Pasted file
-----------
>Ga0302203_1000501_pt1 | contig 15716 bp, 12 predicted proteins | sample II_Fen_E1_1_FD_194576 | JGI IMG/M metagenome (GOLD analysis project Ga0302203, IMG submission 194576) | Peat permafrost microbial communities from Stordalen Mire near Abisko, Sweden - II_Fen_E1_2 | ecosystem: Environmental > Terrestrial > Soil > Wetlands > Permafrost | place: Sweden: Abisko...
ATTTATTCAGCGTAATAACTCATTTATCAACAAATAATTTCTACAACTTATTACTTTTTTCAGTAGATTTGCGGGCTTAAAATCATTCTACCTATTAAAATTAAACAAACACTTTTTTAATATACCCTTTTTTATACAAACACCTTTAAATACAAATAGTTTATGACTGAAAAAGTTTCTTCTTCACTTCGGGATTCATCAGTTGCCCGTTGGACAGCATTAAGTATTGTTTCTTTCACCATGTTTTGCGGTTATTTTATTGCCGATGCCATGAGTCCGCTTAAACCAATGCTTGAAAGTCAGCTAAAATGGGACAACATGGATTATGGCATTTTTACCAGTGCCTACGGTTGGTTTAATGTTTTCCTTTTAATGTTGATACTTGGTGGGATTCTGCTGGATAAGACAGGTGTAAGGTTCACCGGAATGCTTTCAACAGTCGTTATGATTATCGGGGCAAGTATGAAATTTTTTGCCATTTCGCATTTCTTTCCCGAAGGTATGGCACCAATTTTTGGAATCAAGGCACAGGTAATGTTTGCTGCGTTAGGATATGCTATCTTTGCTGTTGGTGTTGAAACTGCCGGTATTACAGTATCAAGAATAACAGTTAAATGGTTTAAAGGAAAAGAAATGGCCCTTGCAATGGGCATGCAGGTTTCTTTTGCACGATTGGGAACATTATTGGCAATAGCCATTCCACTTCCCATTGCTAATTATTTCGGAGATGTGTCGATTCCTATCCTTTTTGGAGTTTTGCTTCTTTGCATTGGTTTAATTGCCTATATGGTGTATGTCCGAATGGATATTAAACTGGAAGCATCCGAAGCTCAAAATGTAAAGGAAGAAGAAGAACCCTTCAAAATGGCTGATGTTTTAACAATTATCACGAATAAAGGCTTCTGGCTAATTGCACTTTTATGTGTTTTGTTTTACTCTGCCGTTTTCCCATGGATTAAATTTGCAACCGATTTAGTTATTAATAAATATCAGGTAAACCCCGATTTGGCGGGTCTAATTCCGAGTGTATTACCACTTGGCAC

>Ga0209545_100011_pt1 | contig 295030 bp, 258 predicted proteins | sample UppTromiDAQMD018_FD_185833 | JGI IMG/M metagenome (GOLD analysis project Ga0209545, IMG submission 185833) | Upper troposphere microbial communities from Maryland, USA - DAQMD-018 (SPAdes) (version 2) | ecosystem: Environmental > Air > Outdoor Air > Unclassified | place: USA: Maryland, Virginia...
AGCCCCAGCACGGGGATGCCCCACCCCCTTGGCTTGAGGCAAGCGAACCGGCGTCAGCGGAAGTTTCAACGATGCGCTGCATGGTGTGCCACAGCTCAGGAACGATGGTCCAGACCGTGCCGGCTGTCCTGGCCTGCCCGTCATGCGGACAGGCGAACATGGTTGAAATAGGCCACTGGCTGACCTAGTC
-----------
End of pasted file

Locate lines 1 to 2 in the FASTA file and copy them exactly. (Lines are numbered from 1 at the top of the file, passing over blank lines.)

>Ga0302203_1000501_pt1 | contig 15716 bp, 12 predicted proteins | sample II_Fen_E1_1_FD_194576 | JGI IMG/M metagenome (GOLD analysis project Ga0302203, IMG submission 194576) | Peat permafrost microbial communities from Stordalen Mire near Abisko, Sweden - II_Fen_E1_2 | ecosystem: Environmental > Terrestrial > Soil > Wetlands > Permafrost | place: Sweden: Abisko...
ATTTATTCAGCGTAATAACTCATTTATCAACAAATAATTTCTACAACTTATTACTTTTTTCAGTAGATTTGCGGGCTTAAAATCATTCTACCTATTAAAATTAAACAAACACTTTTTTAATATACCCTTTTTTATACAAACACCTTTAAATACAAATAGTTTATGACTGAAAAAGTTTCTTCTTCACTTCGGGATTCATCAGTTGCCCGTTGGACAGCATTAAGTATTGTTTCTTTCACCATGTTTTGCGGTTATTTTATTGCCGATGCCATGAGTCCGCTTAAACCAATGCTTGAAAGTCAGCTAAAATGGGACAACATGGATTATGGCATTTTTACCAGTGCCTACGGTTGGTTTAATGTTTTCCTTTTAATGTTGATACTTGGTGGGATTCTGCTGGATAAGACAGGTGTAAGGTTCACCGGAATGCTTTCAACAGTCGTTATGATTATCGGGGCAAGTATGAAATTTTTTGCCATTTCGCATTTCTTTCCCGAAGGTATGGCACCAATTTTTGGAATCAAGGCACAGGTAATGTTTGCTGCGTTAGGATATGCTATCTTTGCTGTTGGTGTTGAAACTGCCGGTATTACAGTATCAAGAATAACAGTTAAATGGTTTAAAGGAAAAGAAATGGCCCTTGCAATGGGCATGCAGGTTTCTTTTGCACGATTGGGAACATTATTGGCAATAGCCATTCCACTTCCCATTGCTAATTATTTCGGAGATGTGTCGATTCCTATCCTTTTTGGAGTTTTGCTTCTTTGCATTGGTTTAATTGCCTATATGGTGTATGTCCGAATGGATATTAAACTGGAAGCATCCGAAGCTCAAAATGTAAAGGAAGAAGAAGAACCCTTCAAAATGGCTGATGTTTTAACAATTATCACGAATAAAGGCTTCTGGCTAATTGCACTTTTATGTGTTTTGTTTTACTCTGCCGTTTTCCCATGGATTAAATTTGCAACCGATTTAGTTATTAATAAATATCAGGTAAACCCCGATTTGGCGGGTCTAATTCCGAGTGTATTACCACTTGGCAC